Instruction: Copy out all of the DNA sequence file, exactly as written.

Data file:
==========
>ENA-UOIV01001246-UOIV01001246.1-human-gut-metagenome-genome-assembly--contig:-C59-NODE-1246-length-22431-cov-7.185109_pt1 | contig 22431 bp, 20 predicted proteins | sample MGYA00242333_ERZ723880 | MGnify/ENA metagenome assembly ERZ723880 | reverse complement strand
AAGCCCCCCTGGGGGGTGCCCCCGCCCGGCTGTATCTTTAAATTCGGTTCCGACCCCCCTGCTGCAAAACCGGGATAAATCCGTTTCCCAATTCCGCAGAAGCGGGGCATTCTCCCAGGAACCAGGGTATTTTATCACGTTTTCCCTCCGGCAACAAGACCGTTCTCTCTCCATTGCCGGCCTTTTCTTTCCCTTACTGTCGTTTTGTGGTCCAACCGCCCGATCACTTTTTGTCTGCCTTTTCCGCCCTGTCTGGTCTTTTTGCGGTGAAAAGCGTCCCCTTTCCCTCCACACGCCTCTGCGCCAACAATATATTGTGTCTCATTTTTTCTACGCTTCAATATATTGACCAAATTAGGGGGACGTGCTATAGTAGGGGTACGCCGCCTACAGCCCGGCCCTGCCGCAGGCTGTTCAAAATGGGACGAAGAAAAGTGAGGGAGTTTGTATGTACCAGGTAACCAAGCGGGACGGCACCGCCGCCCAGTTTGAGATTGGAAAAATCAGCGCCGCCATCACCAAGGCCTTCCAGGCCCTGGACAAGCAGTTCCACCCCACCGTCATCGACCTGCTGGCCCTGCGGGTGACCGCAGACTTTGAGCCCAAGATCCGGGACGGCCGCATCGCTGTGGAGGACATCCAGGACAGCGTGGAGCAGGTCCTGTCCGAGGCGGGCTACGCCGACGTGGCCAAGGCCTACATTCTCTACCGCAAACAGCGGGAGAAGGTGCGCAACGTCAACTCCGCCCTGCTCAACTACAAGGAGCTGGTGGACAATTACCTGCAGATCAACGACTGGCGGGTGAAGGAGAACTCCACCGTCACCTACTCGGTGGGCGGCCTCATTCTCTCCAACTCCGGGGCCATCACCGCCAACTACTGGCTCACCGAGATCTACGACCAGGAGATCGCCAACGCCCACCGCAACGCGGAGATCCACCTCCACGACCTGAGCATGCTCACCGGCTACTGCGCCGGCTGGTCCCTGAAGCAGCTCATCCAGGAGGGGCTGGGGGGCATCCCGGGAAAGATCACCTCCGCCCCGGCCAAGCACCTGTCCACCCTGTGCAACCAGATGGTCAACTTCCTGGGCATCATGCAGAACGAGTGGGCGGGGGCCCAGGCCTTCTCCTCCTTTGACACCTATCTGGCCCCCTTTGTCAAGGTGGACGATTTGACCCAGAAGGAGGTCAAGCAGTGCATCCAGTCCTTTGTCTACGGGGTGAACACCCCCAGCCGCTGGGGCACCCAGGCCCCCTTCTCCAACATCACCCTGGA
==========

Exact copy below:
>ENA-UOIV01001246-UOIV01001246.1-human-gut-metagenome-genome-assembly--contig:-C59-NODE-1246-length-22431-cov-7.185109_pt1 | contig 22431 bp, 20 predicted proteins | sample MGYA00242333_ERZ723880 | MGnify/ENA metagenome assembly ERZ723880 | reverse complement strand
AAGCCCCCCTGGGGGGTGCCCCCGCCCGGCTGTATCTTTAAATTCGGTTCCGACCCCCCTGCTGCAAAACCGGGATAAATCCGTTTCCCAATTCCGCAGAAGCGGGGCATTCTCCCAGGAACCAGGGTATTTTATCACGTTTTCCCTCCGGCAACAAGACCGTTCTCTCTCCATTGCCGGCCTTTTCTTTCCCTTACTGTCGTTTTGTGGTCCAACCGCCCGATCACTTTTTGTCTGCCTTTTCCGCCCTGTCTGGTCTTTTTGCGGTGAAAAGCGTCCCCTTTCCCTCCACACGCCTCTGCGCCAACAATATATTGTGTCTCATTTTTTCTACGCTTCAATATATTGACCAAATTAGGGGGACGTGCTATAGTAGGGGTACGCCGCCTACAGCCCGGCCCTGCCGCAGGCTGTTCAAAATGGGACGAAGAAAAGTGAGGGAGTTTGTATGTACCAGGTAACCAAGCGGGACGGCACCGCCGCCCAGTTTGAGATTGGAAAAATCAGCGCCGCCATCACCAAGGCCTTCCAGGCCCTGGACAAGCAGTTCCACCCCACCGTCATCGACCTGCTGGCCCTGCGGGTGACCGCAGACTTTGAGCCCAAGATCCGGGACGGCCGCATCGCTGTGGAGGACATCCAGGACAGCGTGGAGCAGGTCCTGTCCGAGGCGGGCTACGCCGACGTGGCCAAGGCCTACATTCTCTACCGCAAACAGCGGGAGAAGGTGCGCAACGTCAACTCCGCCCTGCTCAACTACAAGGAGCTGGTGGACAATTACCTGCAGATCAACGACTGGCGGGTGAAGGAGAACTCCACCGTCACCTACTCGGTGGGCGGCCTCATTCTCTCCAACTCCGGGGCCATCACCGCCAACTACTGGCTCACCGAGATCTACGACCAGGAGATCGCCAACGCCCACCGCAACGCGGAGATCCACCTCCACGACCTGAGCATGCTCACCGGCTACTGCGCCGGCTGGTCCCTGAAGCAGCTCATCCAGGAGGGGCTGGGGGGCATCCCGGGAAAGATCACCTCCGCCCCGGCCAAGCACCTGTCCACCCTGTGCAACCAGATGGTCAACTTCCTGGGCATCATGCAGAACGAGTGGGCGGGGGCCCAGGCCTTCTCCTCCTTTGACACCTATCTGGCCCCCTTTGTCAAGGTGGACGATTTGACCCAGAAGGAGGTCAAGCAGTGCATCCAGTCCTTTGTCTACGGGGTGAACACCCCCAGCCGCTGGGGCACCCAGGCCCCCTTCTCCAACATCACCCTGGA